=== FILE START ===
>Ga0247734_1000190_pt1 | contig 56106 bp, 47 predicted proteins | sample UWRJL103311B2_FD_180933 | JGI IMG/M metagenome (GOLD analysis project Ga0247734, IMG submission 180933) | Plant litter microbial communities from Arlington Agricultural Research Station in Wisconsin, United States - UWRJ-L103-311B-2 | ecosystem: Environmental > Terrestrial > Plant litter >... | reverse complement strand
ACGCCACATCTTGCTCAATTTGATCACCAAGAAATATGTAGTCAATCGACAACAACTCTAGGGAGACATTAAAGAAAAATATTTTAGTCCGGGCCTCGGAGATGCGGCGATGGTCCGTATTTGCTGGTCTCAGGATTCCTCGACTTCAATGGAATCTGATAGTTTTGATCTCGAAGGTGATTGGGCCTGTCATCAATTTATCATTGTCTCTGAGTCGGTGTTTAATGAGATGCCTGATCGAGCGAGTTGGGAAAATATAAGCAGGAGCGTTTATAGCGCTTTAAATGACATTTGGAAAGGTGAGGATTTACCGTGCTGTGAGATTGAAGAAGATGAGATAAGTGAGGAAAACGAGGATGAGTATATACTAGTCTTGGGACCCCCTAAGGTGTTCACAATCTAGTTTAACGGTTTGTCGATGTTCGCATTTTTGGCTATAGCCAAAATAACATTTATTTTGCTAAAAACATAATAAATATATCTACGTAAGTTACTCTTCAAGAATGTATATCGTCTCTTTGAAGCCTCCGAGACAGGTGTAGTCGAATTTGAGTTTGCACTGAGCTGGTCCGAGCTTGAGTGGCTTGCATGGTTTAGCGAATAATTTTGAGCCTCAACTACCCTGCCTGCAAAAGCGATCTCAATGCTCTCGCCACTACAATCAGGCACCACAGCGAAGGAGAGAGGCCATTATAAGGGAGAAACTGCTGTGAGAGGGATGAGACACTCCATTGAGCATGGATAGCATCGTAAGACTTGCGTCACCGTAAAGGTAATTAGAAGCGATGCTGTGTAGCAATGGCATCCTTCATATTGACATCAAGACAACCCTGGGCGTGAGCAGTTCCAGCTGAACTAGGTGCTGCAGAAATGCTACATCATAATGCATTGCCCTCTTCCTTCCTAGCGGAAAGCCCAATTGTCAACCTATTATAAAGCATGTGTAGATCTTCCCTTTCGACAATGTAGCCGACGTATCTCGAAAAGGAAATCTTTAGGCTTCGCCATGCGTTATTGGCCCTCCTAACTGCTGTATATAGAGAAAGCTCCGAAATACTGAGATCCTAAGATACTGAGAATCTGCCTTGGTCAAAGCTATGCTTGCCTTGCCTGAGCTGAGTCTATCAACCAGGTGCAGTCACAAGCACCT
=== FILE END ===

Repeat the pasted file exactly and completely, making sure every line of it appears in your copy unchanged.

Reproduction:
>Ga0247734_1000190_pt1 | contig 56106 bp, 47 predicted proteins | sample UWRJL103311B2_FD_180933 | JGI IMG/M metagenome (GOLD analysis project Ga0247734, IMG submission 180933) | Plant litter microbial communities from Arlington Agricultural Research Station in Wisconsin, United States - UWRJ-L103-311B-2 | ecosystem: Environmental > Terrestrial > Plant litter >... | reverse complement strand
ACGCCACATCTTGCTCAATTTGATCACCAAGAAATATGTAGTCAATCGACAACAACTCTAGGGAGACATTAAAGAAAAATATTTTAGTCCGGGCCTCGGAGATGCGGCGATGGTCCGTATTTGCTGGTCTCAGGATTCCTCGACTTCAATGGAATCTGATAGTTTTGATCTCGAAGGTGATTGGGCCTGTCATCAATTTATCATTGTCTCTGAGTCGGTGTTTAATGAGATGCCTGATCGAGCGAGTTGGGAAAATATAAGCAGGAGCGTTTATAGCGCTTTAAATGACATTTGGAAAGGTGAGGATTTACCGTGCTGTGAGATTGAAGAAGATGAGATAAGTGAGGAAAACGAGGATGAGTATATACTAGTCTTGGGACCCCCTAAGGTGTTCACAATCTAGTTTAACGGTTTGTCGATGTTCGCATTTTTGGCTATAGCCAAAATAACATTTATTTTGCTAAAAACATAATAAATATATCTACGTAAGTTACTCTTCAAGAATGTATATCGTCTCTTTGAAGCCTCCGAGACAGGTGTAGTCGAATTTGAGTTTGCACTGAGCTGGTCCGAGCTTGAGTGGCTTGCATGGTTTAGCGAATAATTTTGAGCCTCAACTACCCTGCCTGCAAAAGCGATCTCAATGCTCTCGCCACTACAATCAGGCACCACAGCGAAGGAGAGAGGCCATTATAAGGGAGAAACTGCTGTGAGAGGGATGAGACACTCCATTGAGCATGGATAGCATCGTAAGACTTGCGTCACCGTAAAGGTAATTAGAAGCGATGCTGTGTAGCAATGGCATCCTTCATATTGACATCAAGACAACCCTGGGCGTGAGCAGTTCCAGCTGAACTAGGTGCTGCAGAAATGCTACATCATAATGCATTGCCCTCTTCCTTCCTAGCGGAAAGCCCAATTGTCAACCTATTATAAAGCATGTGTAGATCTTCCCTTTCGACAATGTAGCCGACGTATCTCGAAAAGGAAATCTTTAGGCTTCGCCATGCGTTATTGGCCCTCCTAACTGCTGTATATAGAGAAAGCTCCGAAATACTGAGATCCTAAGATACTGAGAATCTGCCTTGGTCAAAGCTATGCTTGCCTTGCCTGAGCTGAGTCTATCAACCAGGTGCAGTCACAAGCACCT